After a plant is removed/dies, how long does it take for the roots to break down if left in the soil?

Do they eventually provide viable nutrients?

In my mind I am mostly considering harvestable plants like peppers, carrots, lettuce, etc though I am curious about the outliers as well.


After a plant is removed/dies, how long does it take for the roots to break down?

Really, depends on conditions.

They can last years (dead) in a free draining mix of peat in a pot, but can rot in weeks in a healthy, damp, garden loam. Usually, the healthier the soil, the faster it will break down roots. Non soil growing mediums usually take much longer. Other factors in play include temperature (the warmer the faster), moisture (soggy soils and very dry soils slow microbial action), levels of soil microbes (highest in well manured, well cared for land in long use, and in virgin soils. Also, some plants' roots live underground for a good while after the top is removed, before they die (assuming they don't regrow).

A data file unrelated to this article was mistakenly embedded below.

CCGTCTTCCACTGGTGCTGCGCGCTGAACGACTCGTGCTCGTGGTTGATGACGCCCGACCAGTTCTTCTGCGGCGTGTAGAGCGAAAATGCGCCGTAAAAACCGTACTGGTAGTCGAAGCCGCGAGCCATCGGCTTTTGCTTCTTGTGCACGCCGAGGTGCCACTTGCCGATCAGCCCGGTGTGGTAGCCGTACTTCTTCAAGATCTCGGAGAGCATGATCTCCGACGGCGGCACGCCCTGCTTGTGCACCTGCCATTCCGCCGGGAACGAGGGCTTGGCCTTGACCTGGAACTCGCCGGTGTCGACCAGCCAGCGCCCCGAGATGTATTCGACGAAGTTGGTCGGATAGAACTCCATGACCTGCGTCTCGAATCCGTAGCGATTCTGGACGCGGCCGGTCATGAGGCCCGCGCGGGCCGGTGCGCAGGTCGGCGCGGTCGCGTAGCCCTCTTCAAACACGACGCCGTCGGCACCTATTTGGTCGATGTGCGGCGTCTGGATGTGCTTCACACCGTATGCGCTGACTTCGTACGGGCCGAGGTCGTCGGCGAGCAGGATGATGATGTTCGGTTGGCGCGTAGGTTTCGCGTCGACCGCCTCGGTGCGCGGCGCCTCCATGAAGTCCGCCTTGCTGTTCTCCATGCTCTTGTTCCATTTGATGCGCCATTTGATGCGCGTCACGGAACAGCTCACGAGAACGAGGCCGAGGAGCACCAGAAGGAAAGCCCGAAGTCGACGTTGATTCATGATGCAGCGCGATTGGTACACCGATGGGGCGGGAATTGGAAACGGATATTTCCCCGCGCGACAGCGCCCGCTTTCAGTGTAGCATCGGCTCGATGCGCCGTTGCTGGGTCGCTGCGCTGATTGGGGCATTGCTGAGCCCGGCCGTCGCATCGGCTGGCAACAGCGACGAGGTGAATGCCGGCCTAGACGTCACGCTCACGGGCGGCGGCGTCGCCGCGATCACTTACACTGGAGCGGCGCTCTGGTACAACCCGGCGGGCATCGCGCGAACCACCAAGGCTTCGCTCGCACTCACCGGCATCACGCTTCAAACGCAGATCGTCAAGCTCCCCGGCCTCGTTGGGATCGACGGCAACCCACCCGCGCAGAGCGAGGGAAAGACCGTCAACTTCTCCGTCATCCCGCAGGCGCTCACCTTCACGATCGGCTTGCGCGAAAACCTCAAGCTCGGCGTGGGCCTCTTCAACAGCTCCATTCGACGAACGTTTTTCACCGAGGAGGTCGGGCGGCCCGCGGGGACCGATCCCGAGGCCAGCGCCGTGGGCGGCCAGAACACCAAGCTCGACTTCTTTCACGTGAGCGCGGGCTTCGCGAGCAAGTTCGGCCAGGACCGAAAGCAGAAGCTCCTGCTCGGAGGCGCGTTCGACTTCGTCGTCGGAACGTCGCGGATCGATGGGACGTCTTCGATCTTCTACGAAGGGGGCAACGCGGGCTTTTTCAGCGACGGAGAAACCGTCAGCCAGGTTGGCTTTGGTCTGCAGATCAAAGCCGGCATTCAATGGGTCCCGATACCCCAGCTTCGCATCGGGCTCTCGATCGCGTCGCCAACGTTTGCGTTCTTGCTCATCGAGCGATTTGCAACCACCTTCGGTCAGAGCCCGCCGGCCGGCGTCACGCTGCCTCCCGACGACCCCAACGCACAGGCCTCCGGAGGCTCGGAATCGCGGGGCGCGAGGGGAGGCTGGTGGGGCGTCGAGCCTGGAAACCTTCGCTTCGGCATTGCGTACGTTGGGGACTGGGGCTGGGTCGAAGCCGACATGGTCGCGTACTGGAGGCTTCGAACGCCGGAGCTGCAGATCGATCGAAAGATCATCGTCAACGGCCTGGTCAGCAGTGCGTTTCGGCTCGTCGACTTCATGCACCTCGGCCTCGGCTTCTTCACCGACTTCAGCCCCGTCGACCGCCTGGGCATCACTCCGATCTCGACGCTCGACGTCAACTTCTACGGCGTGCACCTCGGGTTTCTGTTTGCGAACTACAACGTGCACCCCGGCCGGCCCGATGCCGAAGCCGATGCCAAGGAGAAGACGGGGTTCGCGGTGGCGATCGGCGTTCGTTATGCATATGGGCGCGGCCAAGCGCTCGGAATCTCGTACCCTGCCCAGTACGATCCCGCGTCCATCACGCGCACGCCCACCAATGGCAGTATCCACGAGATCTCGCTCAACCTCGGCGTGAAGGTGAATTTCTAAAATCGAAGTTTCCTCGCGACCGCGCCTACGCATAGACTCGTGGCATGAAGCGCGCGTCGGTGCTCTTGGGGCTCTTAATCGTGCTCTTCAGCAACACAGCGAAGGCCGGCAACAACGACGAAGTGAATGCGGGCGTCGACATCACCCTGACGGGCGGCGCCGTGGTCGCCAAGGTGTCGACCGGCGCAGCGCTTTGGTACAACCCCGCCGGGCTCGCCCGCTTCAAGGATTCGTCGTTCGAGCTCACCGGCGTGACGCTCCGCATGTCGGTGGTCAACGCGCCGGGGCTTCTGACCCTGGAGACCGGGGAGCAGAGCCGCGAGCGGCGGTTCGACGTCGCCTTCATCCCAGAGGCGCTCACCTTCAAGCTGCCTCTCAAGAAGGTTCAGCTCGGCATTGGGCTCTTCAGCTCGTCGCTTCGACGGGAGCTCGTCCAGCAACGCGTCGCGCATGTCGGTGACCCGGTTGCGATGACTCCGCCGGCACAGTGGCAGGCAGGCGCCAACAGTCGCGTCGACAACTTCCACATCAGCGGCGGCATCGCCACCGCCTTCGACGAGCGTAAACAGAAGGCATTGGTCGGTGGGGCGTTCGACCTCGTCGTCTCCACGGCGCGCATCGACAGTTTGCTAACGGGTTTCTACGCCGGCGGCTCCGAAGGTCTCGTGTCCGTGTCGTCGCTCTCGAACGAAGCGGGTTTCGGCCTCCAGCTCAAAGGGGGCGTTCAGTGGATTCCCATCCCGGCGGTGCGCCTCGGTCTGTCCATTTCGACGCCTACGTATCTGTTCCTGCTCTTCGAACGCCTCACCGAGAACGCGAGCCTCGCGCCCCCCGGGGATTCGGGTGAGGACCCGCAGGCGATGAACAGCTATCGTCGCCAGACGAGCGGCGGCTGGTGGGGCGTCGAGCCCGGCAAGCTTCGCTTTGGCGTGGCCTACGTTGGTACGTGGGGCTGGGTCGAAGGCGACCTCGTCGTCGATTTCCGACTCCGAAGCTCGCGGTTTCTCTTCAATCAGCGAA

Do they eventually provide viable nutrients?

Not in any quantity that you will notice any difference in the plant growth. It will only put out what nutrients are in the roots, so not many at all, for most small plants. The organic matter added will be the most beneficial addition. With one exception. Legumes (beans, etc.) will provide a nice nitrogen kick that other plants won't.


Depends on the plant and conditions. Everything between a couple weeks for a fibrous root system to a few years for woody tap roots. Wet and high pH will cause faster decomposing, low pH tends to preserve.

Yes they will provide nutrition depending on the plant, and length of time to decompose will also affect whether it's even useful levels of nutrient or not. Clover fixes nitrogen very well, a tree's taproot probably not so much, but a walnut might continue to poison the soil slowly for years.

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